One of the best and often forgotten ways of spending smartly is by using coupons!

Well, it doesn't really get past typical Filipino families and college students (both of which I am associated), but the vast majority of others, for some reason or another, simply don't use coupons or discounts.

But they're wonderful and save you money, therefore you should use them.
But how do you get these mystical coupons?

It can be as easy as finding them in your mail—often disregarded as 'junk mail,' countless pages of grocery and restaurant coupons get tossed out. It isn't hard to just give the page a once-over and decide if you're going to need any of those coupons, nor is it hard to clip it out and use it!

If you're a fan of a specific store, you should find out if they've got some sort of membership or rewards program, or a mailing list through which you can receive coupons and discounts galore. I'm a Borders Rewards Member, and I get weekly coupons ranging from 25%-40% off items in the store, and even greater discounts for specific items, not to mention details on in-store events. Every time I brandish my Rewards card upon payment, I get points, and those points add up to 'Borders Bucks'—basically, in-store credit, and it totals at the end of the year (which means all your holiday shoppings go straight into that, ooh~). I thought I'd have to spend like crazy to get any of that, but I actually got $5 on my card at the beginning of this year. Sure, it's only $5, but $5 is enough to have its own bill. And I'm cheap, so it counts. Borders also has Borders Rewards Perks, where they relay to you a bunch of member-exclusive deals from other stores. I've yet to use it, but it's still a good deal.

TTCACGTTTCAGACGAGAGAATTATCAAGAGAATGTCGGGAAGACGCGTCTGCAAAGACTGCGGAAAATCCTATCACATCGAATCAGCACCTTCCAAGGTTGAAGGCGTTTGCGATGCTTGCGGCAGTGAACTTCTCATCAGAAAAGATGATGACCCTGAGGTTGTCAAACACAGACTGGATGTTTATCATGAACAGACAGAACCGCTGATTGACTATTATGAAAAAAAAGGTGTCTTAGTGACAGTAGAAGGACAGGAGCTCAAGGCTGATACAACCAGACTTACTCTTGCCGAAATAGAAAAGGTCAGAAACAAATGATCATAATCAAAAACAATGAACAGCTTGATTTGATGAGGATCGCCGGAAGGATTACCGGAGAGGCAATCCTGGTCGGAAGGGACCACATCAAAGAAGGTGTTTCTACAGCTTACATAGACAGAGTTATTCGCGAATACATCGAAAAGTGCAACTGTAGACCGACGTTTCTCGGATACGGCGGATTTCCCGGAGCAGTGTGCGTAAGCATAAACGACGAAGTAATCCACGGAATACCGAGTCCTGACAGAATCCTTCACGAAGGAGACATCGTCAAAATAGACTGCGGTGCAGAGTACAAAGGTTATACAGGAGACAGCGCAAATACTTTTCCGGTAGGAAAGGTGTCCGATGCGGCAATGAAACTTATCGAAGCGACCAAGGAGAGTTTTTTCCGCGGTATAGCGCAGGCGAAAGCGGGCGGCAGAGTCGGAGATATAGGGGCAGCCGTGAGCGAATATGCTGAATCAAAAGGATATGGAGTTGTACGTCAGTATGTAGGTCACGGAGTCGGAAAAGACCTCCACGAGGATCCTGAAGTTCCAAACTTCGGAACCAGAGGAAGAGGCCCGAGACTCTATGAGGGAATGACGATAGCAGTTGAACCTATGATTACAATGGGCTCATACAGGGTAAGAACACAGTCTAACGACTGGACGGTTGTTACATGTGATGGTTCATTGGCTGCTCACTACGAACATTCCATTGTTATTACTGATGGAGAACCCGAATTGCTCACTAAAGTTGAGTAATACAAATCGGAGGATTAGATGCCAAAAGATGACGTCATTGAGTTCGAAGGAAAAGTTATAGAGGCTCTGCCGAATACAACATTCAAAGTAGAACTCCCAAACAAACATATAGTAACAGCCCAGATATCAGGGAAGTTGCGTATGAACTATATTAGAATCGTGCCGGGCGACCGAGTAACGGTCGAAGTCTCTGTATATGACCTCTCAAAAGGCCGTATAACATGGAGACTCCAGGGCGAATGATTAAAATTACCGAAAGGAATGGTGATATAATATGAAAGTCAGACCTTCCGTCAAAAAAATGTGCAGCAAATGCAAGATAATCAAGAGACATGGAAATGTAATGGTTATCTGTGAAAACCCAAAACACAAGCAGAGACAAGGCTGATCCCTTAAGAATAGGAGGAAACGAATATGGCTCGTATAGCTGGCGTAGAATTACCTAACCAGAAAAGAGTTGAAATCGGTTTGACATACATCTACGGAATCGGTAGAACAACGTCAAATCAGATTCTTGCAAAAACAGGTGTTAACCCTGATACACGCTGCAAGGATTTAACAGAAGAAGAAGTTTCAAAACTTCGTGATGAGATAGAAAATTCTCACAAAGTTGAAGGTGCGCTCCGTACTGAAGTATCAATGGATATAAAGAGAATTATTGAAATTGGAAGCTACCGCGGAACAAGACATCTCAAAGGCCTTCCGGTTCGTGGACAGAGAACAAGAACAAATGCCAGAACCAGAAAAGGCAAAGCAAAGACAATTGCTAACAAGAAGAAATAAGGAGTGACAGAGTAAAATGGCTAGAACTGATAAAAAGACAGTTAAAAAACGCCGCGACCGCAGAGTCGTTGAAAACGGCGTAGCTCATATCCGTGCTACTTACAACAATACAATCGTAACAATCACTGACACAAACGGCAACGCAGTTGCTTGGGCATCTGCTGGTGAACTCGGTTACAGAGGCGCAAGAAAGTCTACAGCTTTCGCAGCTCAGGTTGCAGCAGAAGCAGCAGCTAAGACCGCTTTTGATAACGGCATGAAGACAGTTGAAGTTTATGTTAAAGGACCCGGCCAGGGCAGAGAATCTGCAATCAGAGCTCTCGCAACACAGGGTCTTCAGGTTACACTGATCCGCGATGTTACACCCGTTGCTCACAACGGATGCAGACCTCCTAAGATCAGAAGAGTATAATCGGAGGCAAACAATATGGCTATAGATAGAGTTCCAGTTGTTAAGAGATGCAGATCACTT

The Borders thing is just an example, you can find these kinds of things virtually anywhere!

Speaking of virtual, let's not forget the wonders of the internet. Here are a few websites that can help you cut down on costs:

  • SlickDeals.net - As the title suggests, the website is chock full of funderful deals, discounts and coupons from all over the internet. It's archived by date, and lets you know if the deals are already expired. Sweet deal!
  • RetailMeNot.com - Another site for coupons and coupon codes. Searchable and archived by subject and popularity.
  • FatWallet.com - ANOTHER COUPON SITE! Note that you might find a lot of the same deals across these three sites, but that's okay. This site also has a "cash back shopping" feature, check it.
  • eBay - Do I really need to say it? Online auction site, you can find a lot of things for really cheap here. You can sell them, too!
  • Craigslist - This one's also pretty obvious. Find people in your area who are not only selling things you want, but also job opportunities and even personal ads, oooh~
  • SwapTree - Now, this one is interesting. You get to swap whatever you have, with any other person for whatever they have. It's the ultimate P2P network. I'm a member, but I've yet to actually get to swapping. Tell me if you're there!
  • Joongel Search - This is more of a nifty search engine than anything else, but I've used it to shop for things and compare prices using their Shopping Search.
There you have it! A whole list of goodies, ready for you. You can bet I'll be using them while searching for a camera.

Friday, June 5, 2009

Computers aren't so hard!

Well, sort of.